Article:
You came back fully healed from your injury seven months later to a locked-out league with an itching to play some basketball.
So what did you do? You decided to call over LeBron, Kevin Durant, and Tyreke Evans to host a charity basketball game for the city? Thanks for that. You scared the owners a bit into when you showed how capable players were at "running their own basketball business" while also giving us writers, not to mention the city, something to talk about.
The lockout ended, and we quickly realized you weren't the same after the surgery. But we all held on. Coach Hollins held on. Things got pretty ugly in the 2012 playoffs and have stayed that way ever since. I'll be the first to say it: you have been the subject of much scrutiny the past couple months. 17 points per game isn't 19.5. You've been shooting 5% less than at any point in your career.
The Pera Era of ownership rolled in, committed to making Memphis basketball something flashy and on the front page. Justin Timberlake. Peyton Manning. It was only a matter of time before our new owners were hit with the same question. What are they going to do with Rudy Gay?
I think you let this get to you. We began seeing you look more and more exhausted on the court. Some said you lacked effort. I didn't want this to be true, but I'd be lying if I said I didn't see it. If the sports media contributed to that in any way, I'm sorry. I'll be the first to confess I said some things I shouldn't have said.
Then, as the season went into November, it was my turn to feel exhausted. Numerous trade rumors involving you floated around the league. Los Angeles. Chicago. Detroit. Toronto. Charlotte. I was glued to the rumors when they began breaking, but grew more and more exhausted myself and realized nothing was gonna happen.
I think I was exhausted of confronting the emotions that came with the idea of you leaving Memphis. Sure, there was a lot in your game you probably weren't happy about, but Rudy Gay leaving Memphis? No way that'll happen. In my eyes, you were the Grizzlies. You belonged in blue and gold.
Was I okay for feeling that? I don't know. It's sometimes hard for me to separate emotions from sport. Players are human beings, and sports fans on sports blogs are often the first ones to forget that. But we grow attached to guys like you. If you leave, it's a sign we're growing older. Your leaving is a sign our sport our team is changing. Who isn't afraid of change?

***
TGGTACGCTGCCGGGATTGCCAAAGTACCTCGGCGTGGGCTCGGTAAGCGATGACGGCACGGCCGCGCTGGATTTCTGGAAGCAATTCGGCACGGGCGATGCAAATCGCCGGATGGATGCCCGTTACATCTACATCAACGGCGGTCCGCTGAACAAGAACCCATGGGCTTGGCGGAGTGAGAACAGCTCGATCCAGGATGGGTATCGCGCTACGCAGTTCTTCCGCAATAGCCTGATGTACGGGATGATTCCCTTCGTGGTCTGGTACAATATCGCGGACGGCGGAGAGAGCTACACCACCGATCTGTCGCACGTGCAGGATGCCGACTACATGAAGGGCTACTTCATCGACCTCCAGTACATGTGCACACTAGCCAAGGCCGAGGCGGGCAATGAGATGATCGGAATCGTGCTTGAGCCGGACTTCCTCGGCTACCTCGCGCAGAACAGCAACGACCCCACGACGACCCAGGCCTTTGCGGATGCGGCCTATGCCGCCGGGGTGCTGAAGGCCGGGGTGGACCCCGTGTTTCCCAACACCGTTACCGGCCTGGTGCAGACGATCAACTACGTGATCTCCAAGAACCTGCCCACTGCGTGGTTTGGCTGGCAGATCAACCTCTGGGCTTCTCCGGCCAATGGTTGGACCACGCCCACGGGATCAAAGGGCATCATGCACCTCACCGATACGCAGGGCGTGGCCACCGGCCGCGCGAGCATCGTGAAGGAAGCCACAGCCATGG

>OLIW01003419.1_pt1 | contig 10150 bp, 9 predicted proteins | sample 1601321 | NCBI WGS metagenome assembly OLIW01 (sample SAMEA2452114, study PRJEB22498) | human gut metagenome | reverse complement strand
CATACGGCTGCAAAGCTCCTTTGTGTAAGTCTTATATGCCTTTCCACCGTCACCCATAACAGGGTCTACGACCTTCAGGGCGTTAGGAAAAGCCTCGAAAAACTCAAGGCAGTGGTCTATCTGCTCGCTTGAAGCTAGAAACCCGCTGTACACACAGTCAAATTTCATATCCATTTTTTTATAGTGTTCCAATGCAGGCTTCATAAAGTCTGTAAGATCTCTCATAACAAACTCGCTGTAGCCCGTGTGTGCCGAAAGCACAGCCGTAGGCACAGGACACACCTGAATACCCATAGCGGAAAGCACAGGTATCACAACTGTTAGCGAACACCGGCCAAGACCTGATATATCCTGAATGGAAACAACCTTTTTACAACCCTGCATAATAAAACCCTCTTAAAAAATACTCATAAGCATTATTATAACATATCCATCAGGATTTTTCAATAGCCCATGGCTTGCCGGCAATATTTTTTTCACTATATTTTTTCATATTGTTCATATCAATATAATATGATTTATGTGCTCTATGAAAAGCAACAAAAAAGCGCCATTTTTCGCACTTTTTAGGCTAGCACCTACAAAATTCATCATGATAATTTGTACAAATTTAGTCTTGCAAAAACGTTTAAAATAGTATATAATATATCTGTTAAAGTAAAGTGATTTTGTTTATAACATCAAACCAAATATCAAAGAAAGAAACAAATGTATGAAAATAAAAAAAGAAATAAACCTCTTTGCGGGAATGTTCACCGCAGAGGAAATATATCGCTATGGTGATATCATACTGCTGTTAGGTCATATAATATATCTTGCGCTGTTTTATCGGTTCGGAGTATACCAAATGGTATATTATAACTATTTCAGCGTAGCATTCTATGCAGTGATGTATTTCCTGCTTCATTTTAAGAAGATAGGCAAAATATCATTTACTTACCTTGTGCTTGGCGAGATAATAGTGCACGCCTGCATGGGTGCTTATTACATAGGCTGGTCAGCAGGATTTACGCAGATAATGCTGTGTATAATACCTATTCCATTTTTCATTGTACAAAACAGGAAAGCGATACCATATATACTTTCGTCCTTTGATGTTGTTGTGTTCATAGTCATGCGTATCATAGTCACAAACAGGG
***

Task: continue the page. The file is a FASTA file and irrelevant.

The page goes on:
On the morning of January 31st, it was weird now realizing the trade has actually happened. I woke up this morning to a different logo on your player page. I can't say I'm entirely excited about that - which shocks me, seeing that I dug through your numbers to prove why you weren't a 2013 All-Star.
I don't really want to think about all the basketball stats that are going to change with you gone and Tayshaun Prince on the court. I don't want to look at Wins Above Replacement for Memphis. I don't want to look at the organization's financial changes and luxury tax dealings. Fans and writers disagree on all that stuff and there will be plenty of time to talk about that. For now, lets all unite on one front: it's going to be weird seeing you in another jersey.
Thanks for helping me fall more in love with this team and the sport of basketball. Thanks for helping me fall more in love with the art of writing. You've done more for us than any of us will credit you for doing. I truly and honestly wish you the best in Toronto. Maybe one day we'll look back and say, "Crap. Kendrick Perkins was right."
Marcus Privitt has been a contributing editor to Straight Outta Vancouver for nearly two years. He's currently a full-time student passionate for writing about things bigger than himself, sports, and sports writing. Follow him on Twitter or shoot him an email at email@example.com if you want to talk sports, spirituality, or a little bit of both.